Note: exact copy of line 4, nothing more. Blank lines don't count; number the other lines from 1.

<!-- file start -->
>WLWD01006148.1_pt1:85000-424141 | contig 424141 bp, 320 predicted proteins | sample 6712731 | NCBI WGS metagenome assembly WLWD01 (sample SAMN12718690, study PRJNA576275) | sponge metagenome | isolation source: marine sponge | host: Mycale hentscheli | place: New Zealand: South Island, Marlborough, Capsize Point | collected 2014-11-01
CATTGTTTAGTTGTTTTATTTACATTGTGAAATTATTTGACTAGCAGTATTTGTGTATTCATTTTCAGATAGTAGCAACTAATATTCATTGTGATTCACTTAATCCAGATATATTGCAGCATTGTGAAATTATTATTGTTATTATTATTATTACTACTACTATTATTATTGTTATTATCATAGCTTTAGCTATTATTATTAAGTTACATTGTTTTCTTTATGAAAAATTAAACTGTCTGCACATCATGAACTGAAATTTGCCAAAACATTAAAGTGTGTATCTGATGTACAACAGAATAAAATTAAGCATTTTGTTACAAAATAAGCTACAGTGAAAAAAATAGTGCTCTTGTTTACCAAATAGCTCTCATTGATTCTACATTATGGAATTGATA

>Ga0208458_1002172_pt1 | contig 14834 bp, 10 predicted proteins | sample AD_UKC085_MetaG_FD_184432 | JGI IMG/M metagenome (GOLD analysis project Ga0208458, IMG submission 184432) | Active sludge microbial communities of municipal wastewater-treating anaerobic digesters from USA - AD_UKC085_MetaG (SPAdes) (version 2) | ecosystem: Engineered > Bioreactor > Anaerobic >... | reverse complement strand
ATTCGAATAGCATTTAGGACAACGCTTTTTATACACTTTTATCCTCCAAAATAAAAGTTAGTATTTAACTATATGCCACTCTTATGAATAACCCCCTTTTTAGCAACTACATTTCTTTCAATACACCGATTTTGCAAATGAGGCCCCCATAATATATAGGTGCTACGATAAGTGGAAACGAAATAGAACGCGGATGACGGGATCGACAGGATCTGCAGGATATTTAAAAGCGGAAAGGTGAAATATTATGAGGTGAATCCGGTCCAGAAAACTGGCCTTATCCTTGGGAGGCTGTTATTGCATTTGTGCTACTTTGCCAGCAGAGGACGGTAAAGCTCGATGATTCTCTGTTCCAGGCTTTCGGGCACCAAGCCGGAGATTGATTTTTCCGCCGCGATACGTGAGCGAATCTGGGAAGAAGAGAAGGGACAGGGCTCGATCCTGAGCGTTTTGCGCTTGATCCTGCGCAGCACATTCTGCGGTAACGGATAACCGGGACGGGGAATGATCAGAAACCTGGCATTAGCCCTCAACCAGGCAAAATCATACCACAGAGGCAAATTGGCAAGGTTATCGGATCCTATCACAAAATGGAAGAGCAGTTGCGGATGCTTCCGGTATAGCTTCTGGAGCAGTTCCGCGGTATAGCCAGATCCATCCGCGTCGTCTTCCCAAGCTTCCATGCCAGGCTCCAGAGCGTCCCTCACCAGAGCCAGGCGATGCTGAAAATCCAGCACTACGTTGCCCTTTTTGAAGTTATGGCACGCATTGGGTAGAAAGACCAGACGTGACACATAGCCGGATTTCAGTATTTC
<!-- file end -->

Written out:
ATTCGAATAGCATTTAGGACAACGCTTTTTATACACTTTTATCCTCCAAAATAAAAGTTAGTATTTAACTATATGCCACTCTTATGAATAACCCCCTTTTTAGCAACTACATTTCTTTCAATACACCGATTTTGCAAATGAGGCCCCCATAATATATAGGTGCTACGATAAGTGGAAACGAAATAGAACGCGGATGACGGGATCGACAGGATCTGCAGGATATTTAAAAGCGGAAAGGTGAAATATTATGAGGTGAATCCGGTCCAGAAAACTGGCCTTATCCTTGGGAGGCTGTTATTGCATTTGTGCTACTTTGCCAGCAGAGGACGGTAAAGCTCGATGATTCTCTGTTCCAGGCTTTCGGGCACCAAGCCGGAGATTGATTTTTCCGCCGCGATACGTGAGCGAATCTGGGAAGAAGAGAAGGGACAGGGCTCGATCCTGAGCGTTTTGCGCTTGATCCTGCGCAGCACATTCTGCGGTAACGGATAACCGGGACGGGGAATGATCAGAAACCTGGCATTAGCCCTCAACCAGGCAAAATCATACCACAGAGGCAAATTGGCAAGGTTATCGGATCCTATCACAAAATGGAAGAGCAGTTGCGGATGCTTCCGGTATAGCTTCTGGAGCAGTTCCGCGGTATAGCCAGATCCATCCGCGTCGTCTTCCCAAGCTTCCATGCCAGGCTCCAGAGCGTCCCTCACCAGAGCCAGGCGATGCTGAAAATCCAGCACTACGTTGCCCTTTTTGAAGTTATGGCACGCATTGGGTAGAAAGACCAGACGTGACACATAGCCGGATTTCAGTATTTC